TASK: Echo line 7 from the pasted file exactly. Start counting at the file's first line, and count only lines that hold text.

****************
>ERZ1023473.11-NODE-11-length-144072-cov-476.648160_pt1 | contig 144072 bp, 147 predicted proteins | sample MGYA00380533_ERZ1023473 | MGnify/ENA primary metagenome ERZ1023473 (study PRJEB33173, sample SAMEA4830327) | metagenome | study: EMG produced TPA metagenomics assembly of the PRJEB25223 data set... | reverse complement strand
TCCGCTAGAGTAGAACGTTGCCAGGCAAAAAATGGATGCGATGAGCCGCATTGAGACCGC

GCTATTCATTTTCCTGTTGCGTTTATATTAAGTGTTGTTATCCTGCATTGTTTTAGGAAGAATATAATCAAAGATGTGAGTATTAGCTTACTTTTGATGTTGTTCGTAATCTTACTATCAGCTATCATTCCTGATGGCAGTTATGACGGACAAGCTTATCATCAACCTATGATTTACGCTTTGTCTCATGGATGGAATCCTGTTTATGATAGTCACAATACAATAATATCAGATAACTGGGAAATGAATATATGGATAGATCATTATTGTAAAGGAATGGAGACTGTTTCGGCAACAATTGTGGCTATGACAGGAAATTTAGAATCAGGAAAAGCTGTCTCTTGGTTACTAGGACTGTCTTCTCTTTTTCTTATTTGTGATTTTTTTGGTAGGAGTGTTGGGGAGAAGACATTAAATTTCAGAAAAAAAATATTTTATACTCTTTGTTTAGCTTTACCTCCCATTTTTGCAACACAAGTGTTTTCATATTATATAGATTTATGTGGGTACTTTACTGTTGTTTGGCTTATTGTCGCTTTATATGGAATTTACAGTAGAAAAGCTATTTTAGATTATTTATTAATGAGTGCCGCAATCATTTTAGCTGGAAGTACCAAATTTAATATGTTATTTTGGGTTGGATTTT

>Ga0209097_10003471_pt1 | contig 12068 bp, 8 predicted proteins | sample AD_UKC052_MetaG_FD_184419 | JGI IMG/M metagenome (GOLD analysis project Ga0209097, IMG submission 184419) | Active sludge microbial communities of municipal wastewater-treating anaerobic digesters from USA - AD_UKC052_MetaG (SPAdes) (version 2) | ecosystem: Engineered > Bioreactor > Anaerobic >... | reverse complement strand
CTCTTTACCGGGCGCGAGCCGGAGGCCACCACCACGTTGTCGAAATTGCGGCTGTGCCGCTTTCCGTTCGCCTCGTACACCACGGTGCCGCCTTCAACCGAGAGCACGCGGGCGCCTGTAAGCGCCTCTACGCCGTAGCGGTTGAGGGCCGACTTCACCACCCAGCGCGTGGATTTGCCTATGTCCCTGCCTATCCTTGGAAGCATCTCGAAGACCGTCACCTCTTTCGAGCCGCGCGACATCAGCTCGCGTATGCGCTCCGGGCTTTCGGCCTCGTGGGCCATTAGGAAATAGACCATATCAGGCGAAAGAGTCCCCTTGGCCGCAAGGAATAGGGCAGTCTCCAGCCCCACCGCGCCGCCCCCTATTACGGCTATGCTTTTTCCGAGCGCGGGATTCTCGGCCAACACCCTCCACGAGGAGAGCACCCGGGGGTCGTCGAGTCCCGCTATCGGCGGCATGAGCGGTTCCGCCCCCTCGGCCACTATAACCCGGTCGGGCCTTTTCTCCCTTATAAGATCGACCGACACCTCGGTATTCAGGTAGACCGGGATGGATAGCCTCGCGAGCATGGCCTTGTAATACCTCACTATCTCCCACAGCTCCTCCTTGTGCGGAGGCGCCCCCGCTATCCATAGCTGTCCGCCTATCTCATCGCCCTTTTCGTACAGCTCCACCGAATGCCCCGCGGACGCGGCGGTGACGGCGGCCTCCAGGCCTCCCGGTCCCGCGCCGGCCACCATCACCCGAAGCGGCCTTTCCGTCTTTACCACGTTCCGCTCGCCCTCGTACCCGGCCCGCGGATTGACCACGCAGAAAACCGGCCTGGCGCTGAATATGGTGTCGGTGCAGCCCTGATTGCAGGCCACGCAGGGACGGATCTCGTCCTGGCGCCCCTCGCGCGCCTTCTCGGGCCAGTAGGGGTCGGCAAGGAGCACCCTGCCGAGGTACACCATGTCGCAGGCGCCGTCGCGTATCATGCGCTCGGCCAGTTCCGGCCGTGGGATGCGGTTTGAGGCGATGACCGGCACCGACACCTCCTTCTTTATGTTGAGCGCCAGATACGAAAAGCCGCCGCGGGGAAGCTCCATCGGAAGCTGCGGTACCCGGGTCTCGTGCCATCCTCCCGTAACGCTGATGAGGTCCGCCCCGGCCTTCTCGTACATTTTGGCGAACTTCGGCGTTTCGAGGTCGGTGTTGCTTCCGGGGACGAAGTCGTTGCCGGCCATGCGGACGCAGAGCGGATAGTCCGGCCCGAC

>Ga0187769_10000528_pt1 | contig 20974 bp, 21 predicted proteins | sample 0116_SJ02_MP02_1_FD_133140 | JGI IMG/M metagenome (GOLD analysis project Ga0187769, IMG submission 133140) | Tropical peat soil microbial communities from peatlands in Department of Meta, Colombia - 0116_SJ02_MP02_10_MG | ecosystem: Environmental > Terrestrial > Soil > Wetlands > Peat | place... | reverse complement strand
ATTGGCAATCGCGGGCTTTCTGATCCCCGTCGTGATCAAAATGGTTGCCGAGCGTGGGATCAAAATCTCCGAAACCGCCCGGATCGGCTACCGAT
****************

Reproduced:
ATTGGCAATCGCGGGCTTTCTGATCCCCGTCGTGATCAAAATGGTTGCCGAGCGTGGGATCAAAATCTCCGAAACCGCCCGGATCGGCTACCGAT